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Race matters in psychiatry

July 25, 2017
by H. Steven Moffic
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O.J. Simpson was just awarded parole. Once again, the media has begun discussing whether race or justice prevailed in that decision.

Some in the media have also brought up whether Simpson has a psychiatric diagnosis and whether that could be along the narcissistic and/or sociopathic spectrum. For psychiatrists like myself, though not for other mental healthcare disciplines, the so-called Goldwater Rule ethically prevents speculation on those diagnostic possibilities in this situation—just as it does with President Trump.

Nevertheless, there are aspects of this decision that resonate in behavioral healthcare and should be discussed. Race does seem to matter in our field.

It’s worth noting the president-elect of the American Psychiatric Association is Altha J. Stewart, MD, and she represents the first time a Black American will hold that important post. Does that fact somehow reflect any underlying racism among psychiatrists? If we look at the lingering racial disparities in mental healthcare, perhaps it does.

Though we have improved in recent decades, Black Americans still are subject to being diagnosed erroneously, and still are underserved with certain treatment modalities like psychotherapy and overtreated with medication.

Some of the commentators in the O.J. Simpson discussion admitted his history of domestic violence was ignored. Domestic violence is not a diagnosis, but it indeed may reflect intermittent explosive disorder, for example. Though there have been intermittent attempts to have extreme racism qualify for a diagnostic classification, all have been turned down, in part because implicit bias tests indicate that we all have some racism, so where do we draw the line?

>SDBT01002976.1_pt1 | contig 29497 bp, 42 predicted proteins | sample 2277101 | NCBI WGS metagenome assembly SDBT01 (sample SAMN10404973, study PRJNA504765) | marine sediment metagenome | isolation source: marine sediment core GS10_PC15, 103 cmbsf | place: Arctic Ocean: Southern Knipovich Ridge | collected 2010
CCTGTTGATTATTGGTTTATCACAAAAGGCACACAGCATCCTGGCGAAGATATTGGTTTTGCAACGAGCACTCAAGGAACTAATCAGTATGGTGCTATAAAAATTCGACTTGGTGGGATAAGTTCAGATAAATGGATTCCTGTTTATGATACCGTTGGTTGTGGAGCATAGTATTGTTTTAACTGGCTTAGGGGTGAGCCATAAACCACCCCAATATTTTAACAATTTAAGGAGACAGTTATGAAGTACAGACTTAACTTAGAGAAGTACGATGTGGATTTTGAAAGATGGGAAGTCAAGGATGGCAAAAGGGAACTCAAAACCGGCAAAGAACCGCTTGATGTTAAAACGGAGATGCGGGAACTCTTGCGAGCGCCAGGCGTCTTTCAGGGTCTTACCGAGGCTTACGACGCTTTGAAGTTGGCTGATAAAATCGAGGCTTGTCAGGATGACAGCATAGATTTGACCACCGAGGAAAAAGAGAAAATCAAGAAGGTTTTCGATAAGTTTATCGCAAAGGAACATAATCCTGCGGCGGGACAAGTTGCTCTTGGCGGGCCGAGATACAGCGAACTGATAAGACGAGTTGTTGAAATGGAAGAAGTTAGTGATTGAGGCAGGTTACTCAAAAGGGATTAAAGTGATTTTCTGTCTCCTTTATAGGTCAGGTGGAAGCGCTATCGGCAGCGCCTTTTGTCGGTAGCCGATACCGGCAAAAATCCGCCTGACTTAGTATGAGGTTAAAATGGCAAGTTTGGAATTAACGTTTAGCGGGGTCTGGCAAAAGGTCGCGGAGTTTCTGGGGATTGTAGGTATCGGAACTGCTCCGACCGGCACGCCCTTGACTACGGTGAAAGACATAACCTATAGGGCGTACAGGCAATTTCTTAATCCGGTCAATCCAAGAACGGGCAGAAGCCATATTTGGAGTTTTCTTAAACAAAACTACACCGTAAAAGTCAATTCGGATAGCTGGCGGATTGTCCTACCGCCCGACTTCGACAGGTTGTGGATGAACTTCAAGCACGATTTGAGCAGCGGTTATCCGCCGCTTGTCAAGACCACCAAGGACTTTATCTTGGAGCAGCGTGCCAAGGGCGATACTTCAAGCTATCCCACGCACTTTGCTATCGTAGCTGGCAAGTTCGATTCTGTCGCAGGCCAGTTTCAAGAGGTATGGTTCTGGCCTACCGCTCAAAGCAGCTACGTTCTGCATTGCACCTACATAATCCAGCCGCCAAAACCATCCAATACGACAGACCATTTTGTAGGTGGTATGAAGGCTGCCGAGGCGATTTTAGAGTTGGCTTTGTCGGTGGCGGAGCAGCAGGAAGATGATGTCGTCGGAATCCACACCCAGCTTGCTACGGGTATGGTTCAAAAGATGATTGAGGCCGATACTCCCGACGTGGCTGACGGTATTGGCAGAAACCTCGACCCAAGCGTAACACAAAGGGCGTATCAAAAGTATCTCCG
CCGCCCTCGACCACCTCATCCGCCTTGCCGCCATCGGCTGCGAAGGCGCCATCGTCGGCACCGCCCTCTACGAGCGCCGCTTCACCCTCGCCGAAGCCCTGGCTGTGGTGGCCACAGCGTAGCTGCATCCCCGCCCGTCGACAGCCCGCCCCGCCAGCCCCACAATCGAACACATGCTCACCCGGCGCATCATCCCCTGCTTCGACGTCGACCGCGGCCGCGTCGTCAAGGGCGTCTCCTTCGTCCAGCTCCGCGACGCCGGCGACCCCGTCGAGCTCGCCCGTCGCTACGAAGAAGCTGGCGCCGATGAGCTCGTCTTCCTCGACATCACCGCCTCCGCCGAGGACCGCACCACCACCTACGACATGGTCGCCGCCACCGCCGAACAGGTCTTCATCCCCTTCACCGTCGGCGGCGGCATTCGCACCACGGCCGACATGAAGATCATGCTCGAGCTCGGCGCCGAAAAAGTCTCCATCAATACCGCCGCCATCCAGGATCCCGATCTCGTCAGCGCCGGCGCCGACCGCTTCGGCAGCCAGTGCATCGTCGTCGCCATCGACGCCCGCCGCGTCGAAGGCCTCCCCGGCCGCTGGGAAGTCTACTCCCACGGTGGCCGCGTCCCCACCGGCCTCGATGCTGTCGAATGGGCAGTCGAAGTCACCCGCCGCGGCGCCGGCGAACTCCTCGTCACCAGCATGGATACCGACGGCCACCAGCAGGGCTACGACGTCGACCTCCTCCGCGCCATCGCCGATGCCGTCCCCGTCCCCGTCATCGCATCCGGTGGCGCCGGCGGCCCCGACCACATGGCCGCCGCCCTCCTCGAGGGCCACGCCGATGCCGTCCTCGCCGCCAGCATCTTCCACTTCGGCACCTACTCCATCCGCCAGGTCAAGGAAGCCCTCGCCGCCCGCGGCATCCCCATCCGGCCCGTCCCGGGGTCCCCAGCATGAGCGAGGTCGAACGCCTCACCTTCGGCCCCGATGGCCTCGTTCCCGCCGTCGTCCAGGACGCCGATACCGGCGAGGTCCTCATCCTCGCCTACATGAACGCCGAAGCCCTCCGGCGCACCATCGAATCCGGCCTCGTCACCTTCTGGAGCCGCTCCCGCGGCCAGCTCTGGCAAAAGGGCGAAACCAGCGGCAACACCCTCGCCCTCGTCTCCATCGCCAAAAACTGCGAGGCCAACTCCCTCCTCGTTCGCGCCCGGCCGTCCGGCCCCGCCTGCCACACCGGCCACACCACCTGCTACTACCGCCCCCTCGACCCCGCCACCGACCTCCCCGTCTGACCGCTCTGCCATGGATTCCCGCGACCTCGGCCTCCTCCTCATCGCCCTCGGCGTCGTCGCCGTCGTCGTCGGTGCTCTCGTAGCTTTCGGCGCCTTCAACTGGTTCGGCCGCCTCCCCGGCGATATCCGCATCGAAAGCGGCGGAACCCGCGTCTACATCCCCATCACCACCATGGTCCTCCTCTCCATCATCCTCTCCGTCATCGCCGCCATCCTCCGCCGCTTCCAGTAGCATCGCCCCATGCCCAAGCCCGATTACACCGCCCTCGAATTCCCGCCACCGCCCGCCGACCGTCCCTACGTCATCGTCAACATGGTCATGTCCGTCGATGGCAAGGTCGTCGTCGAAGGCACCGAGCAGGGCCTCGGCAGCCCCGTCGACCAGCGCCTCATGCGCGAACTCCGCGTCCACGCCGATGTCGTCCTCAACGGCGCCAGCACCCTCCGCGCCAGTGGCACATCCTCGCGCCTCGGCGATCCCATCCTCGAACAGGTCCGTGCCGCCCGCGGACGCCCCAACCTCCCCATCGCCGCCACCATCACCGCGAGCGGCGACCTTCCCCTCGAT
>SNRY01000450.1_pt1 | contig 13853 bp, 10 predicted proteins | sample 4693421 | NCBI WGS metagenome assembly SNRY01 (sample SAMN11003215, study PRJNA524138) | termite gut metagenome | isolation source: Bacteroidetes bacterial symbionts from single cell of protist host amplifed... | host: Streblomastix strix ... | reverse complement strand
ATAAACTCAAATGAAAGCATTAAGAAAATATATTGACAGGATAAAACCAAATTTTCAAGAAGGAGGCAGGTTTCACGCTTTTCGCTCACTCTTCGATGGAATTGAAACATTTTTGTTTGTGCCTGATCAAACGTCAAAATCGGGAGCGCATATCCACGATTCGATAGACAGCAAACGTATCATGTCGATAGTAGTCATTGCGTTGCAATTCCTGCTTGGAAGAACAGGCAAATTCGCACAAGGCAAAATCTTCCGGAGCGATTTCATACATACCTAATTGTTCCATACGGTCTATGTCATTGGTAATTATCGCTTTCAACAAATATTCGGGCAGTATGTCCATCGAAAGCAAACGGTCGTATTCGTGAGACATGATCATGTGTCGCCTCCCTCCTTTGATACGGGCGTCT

Aspects of Simpson’s history, his race and previous incidents of domestic violence deserve our renewed attention. What can we do?

For racial factors in our field:

  • Given relatively equivalent qualifications, make sure that your staff is as culturally diverse as practically possible to reflect the population served;
  • Make sure your staff knows how to provide culturally competent care;
  • Make sure that any outcome studies include comparative cultural background as a variable to assess; and
  • Advocate that Medicaid, which finances the care of so many underserved poor minorities, should not be cut in new healthcare policies.

For domestic violence:

  • Recognize that neither the victim nor the perpetrator may readily admit to domestic violence occurring;
  • Understand that domestic violence may be viewed as normal in some subcultures;
  • Treatment of the victims of domestic violence must not only focus on the disorder, but the social safety of the victims in a comprehensive bio-psycho-social approach; and
  • Educate the public that committing domestic violence is indeed a mental health issue, likely reflecting the sexism in our society.

Whatever we may believe to be the right decision for O. J. Simpson, there is more work that must be applied in providing just care in our own field.

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H. Steven Moffic

H. Steven Moffic

H. Steven Moffic, M.D. retired from the clinical practice of psychiatry and his tenured...

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